|A lot of urban fantasy is of the plug-and-play
varietyplug in this vampire characteristic and that type of fae and go. While this
type of story can be well-written and interesting, reading too many leads to ennui and a
need for something different.
Dark Heavens is an omnibus of
the first three novels in Kylie Chans series about Emma Donohoe and John Chen, who
starts off as her employer but becomes her sensei and ultimately her
boyfriend/life-partner/husband. (Its complicated.) The books are individually titled
White Tiger, Red Phoenix, and Blue
Dragon. They are all set mainly in Hong Kong, where Emma is an expat
(Aussie) English teacher. After she begins working for Chen, she gradually discovers that
the world contains more than she had ever imagined. Her employer is in fact Xuan Wu, Dark
Lord of the Northern Heavens, God of Martial Arts, and a combination of turtle and snake
is his natural form. She is nanny for his daughter, Simone, who is half-human; his enemies
go after Simone and other members of his household attempting to get to him. And so it
continues for three books.
There is potential for this to become boringthe basic premise doesnt
change, and the books are long. However, I connected to the character of Emma right away,
perhaps because I was once an expat English teacher in Asia. She undergoes profound
changes in the course of the three books, going from normal Australian girl to
kickass energy-manipulating god-consort, but in a way that encourages suspension of
disbelief. (You cant exactly say a way thats realistic, can you?) And
its not plug and playthe milieu is different enough from the norm of urban
fantasy to be of interest in and of itself.
Though there were a few minor points that became annoying (the characters laughed a
lot when they were in groups), the biggest drawback to this book is its size: it is a
trade paperback of over 900 pages. (And as my daughter pointed out, each page holds quite
a lot of text.) In terms of value for money its good, because you get a lot of
interesting reading for you money; however, you cant take it anywhere with you, even
in a backpack, so youre restricted to reading at home. On the dining room table.
Because nothing else can support its weight.
My recommendation: read Kylie Chan, but if you want the omnibus get it as an ebook.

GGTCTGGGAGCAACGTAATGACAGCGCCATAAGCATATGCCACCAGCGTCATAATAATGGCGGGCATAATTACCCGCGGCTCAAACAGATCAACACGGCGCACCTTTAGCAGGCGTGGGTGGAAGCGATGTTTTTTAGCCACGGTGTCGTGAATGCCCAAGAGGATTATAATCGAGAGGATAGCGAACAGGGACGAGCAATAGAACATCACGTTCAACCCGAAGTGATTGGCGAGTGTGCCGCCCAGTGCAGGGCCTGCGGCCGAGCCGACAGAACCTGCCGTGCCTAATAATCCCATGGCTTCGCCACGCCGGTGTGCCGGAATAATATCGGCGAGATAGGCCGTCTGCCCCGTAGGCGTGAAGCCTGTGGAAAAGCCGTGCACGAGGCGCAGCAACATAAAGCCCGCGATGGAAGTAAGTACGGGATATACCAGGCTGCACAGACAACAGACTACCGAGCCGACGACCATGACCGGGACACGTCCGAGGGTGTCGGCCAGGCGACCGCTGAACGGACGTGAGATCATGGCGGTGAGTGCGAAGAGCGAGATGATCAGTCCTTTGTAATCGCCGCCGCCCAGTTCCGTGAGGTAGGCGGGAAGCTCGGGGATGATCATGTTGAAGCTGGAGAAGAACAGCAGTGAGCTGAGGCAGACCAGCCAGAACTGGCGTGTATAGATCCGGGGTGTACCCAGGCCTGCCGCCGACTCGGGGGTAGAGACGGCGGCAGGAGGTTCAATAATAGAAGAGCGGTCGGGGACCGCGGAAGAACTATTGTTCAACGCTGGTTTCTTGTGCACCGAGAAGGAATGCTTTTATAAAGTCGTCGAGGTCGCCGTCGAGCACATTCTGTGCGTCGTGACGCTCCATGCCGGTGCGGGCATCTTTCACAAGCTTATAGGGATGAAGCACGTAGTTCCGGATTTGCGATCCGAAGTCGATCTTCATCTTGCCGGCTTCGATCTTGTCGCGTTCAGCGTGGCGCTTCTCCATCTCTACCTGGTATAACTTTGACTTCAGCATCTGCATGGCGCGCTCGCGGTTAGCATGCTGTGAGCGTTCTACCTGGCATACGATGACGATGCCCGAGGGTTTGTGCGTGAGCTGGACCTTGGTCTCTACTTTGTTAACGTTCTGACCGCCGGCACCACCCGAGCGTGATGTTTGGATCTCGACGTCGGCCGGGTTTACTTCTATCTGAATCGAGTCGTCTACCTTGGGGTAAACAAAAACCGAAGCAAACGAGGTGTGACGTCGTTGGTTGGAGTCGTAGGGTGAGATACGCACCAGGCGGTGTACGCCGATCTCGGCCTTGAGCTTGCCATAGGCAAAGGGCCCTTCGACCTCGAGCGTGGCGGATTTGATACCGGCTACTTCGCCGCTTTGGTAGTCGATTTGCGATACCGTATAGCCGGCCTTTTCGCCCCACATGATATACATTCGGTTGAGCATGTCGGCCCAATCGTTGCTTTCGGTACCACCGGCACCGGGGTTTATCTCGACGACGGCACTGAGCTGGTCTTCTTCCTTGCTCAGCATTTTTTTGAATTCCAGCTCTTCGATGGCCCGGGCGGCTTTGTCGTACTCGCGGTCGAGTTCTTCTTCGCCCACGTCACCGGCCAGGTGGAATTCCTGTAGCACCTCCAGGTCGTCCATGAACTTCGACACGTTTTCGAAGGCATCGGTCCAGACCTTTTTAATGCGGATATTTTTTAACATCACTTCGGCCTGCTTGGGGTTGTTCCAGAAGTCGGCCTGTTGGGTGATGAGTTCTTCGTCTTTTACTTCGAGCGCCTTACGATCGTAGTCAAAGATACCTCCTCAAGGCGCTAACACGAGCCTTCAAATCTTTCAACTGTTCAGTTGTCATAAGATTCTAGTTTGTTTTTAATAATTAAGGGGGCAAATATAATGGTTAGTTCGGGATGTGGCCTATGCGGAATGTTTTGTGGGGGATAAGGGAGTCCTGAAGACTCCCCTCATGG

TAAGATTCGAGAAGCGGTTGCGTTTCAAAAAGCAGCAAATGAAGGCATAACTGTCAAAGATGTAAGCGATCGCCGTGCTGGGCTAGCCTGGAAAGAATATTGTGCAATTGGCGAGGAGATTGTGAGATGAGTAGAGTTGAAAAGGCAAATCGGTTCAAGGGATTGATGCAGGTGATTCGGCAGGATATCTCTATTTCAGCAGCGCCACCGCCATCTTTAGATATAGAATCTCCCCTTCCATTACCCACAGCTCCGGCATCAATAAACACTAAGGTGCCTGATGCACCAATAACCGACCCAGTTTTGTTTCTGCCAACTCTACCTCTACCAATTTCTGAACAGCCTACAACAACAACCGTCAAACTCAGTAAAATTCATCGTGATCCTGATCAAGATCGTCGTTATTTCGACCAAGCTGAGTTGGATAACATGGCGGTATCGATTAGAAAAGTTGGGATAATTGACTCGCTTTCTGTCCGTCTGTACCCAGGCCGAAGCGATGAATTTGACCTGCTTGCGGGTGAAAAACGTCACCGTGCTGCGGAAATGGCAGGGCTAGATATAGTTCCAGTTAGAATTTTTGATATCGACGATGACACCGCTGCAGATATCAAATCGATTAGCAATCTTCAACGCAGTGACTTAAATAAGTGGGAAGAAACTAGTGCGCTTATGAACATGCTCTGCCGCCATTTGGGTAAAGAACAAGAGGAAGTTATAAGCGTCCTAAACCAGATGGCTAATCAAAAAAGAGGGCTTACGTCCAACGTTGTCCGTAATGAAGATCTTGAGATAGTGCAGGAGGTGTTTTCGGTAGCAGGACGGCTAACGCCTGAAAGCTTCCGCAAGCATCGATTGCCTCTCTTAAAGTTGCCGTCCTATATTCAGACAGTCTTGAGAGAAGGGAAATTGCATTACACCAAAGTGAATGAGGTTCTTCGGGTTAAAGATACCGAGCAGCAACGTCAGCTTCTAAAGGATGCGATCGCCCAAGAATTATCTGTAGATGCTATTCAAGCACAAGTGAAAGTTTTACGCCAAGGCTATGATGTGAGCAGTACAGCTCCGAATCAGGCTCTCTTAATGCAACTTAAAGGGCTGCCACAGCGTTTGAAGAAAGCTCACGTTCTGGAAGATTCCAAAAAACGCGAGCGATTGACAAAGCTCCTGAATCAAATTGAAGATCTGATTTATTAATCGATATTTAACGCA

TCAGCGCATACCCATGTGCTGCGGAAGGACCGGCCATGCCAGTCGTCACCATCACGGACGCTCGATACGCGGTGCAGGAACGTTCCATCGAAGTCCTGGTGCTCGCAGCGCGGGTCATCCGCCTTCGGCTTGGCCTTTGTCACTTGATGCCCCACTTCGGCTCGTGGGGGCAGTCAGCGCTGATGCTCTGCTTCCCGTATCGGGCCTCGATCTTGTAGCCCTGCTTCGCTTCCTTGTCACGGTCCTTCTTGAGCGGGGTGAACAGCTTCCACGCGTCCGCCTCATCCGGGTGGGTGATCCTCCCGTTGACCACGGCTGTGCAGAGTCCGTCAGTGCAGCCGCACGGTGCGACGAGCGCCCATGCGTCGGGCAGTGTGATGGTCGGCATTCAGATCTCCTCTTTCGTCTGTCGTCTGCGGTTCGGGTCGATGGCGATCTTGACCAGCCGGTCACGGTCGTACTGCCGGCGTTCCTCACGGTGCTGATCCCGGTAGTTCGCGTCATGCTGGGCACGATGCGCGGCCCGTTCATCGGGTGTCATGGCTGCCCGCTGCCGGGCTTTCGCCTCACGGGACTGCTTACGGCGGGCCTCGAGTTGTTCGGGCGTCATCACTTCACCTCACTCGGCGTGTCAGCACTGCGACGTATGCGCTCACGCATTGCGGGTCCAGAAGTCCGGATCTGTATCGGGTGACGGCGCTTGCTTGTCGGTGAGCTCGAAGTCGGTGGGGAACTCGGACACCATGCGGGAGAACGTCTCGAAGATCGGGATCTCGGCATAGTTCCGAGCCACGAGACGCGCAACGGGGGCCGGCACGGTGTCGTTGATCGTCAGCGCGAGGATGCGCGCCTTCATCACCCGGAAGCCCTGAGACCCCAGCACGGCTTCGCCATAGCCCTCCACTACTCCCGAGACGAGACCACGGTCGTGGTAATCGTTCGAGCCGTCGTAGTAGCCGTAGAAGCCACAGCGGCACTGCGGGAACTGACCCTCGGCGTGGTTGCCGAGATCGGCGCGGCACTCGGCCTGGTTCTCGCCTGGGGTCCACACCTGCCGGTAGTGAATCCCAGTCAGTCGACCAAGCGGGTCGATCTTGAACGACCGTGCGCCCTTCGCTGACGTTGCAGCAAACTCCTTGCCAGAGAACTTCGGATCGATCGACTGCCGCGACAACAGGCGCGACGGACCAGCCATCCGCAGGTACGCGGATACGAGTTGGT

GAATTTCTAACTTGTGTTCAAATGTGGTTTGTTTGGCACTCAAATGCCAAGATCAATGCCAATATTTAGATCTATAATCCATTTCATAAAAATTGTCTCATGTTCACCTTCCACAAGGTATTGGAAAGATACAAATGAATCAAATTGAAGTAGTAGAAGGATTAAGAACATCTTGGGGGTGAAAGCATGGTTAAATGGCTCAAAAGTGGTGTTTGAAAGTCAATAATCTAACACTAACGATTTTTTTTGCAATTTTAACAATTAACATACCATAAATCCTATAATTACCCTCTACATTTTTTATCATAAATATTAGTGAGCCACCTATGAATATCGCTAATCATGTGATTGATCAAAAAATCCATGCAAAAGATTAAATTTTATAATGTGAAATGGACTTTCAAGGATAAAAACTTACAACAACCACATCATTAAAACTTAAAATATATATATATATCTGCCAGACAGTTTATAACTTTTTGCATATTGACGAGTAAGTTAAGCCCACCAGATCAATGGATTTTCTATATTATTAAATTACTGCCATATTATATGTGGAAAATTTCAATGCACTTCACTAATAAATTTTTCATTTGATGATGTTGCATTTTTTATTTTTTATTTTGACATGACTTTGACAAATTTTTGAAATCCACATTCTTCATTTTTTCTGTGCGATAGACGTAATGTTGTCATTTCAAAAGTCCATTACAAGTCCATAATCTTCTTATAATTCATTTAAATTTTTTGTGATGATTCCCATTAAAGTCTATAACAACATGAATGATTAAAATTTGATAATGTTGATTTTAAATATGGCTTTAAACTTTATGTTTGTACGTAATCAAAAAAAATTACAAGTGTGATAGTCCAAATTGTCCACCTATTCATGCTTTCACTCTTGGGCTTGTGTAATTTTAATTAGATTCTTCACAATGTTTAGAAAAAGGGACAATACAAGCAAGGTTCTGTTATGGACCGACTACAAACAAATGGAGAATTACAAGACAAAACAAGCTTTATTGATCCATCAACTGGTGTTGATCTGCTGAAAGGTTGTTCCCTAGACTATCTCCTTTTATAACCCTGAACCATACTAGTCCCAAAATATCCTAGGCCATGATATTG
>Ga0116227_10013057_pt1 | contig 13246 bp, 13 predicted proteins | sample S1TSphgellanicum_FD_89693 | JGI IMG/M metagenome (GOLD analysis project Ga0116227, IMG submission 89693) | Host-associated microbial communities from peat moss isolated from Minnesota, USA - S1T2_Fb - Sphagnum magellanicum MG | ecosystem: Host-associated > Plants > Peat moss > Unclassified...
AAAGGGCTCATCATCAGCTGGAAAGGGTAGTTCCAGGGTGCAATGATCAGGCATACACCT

Now this really is a brick; 900+ pages, 6cm thick, and weighing in at
nearly a kilo. But then it is an entire trilogy in one volume (and these days, if the
physical size is too much, theres always the e-book). Chan gives us urban fantasy
with an oriental twist, what you might call Fu Fantasy.
The cover is somewhat misleading because the central character is actually
an Australian woman, working as an early childhood teacher in Hong Kong. She quits working
for the kindergarten and becomes a full-time nanny when the woman running the
kindergartens begins asking too many questions about the father of the child shes
been looking after. Of course, he is far more than just another wealthy Chinese
businessman. Hes a turtle
and hes the Lord of the Northern Heavens.
Its true that Chinese mythology lends itself to this kind of
treatment, and has been doing so for centuries in the traditional wuxia what you
might call martial arts fairy tales. This book is then the literary equivalent of fusion
cuisine, the blending of western urban fantasy with modern wuxia sort of Nalini
Singh meets Jet Li. Now, there are plenty of critics who deride fusion cuisine, and
Im sure that Kylie Chans work has its detractors, but its quite evident
that shes researched both the background and the setting. Her writing is still
somewhat in need of a good editing; "White Tiger" was her first book and it
Be warned that some people will find our heroine irritating; too slow to
figure out whats going on, and too quick in developing her skills. I found it to be
a lightweight and entertaining trilogy, with lots of high-kicking chi-flinging martial
arts battles. Perhaps too many
it got a bit samey after a while. The bad guys are
primarily the demons of Chinese myth, the kind that dissolve into black goo when thumped
hard enough. Which is a pleasant change from vampires and zombies.
The largely unresolved sexual tension is for once given some rationale for
its lack of resolution. And truth is, I looked at the size of the volume, and initially
decided Id read it as three separate novels. But I got to the end of book one, and
just kept going
and that is as good a recommendation as any. Oh
and there is
another trilogy published, and it seems one coming after that.
- Jacqui Smith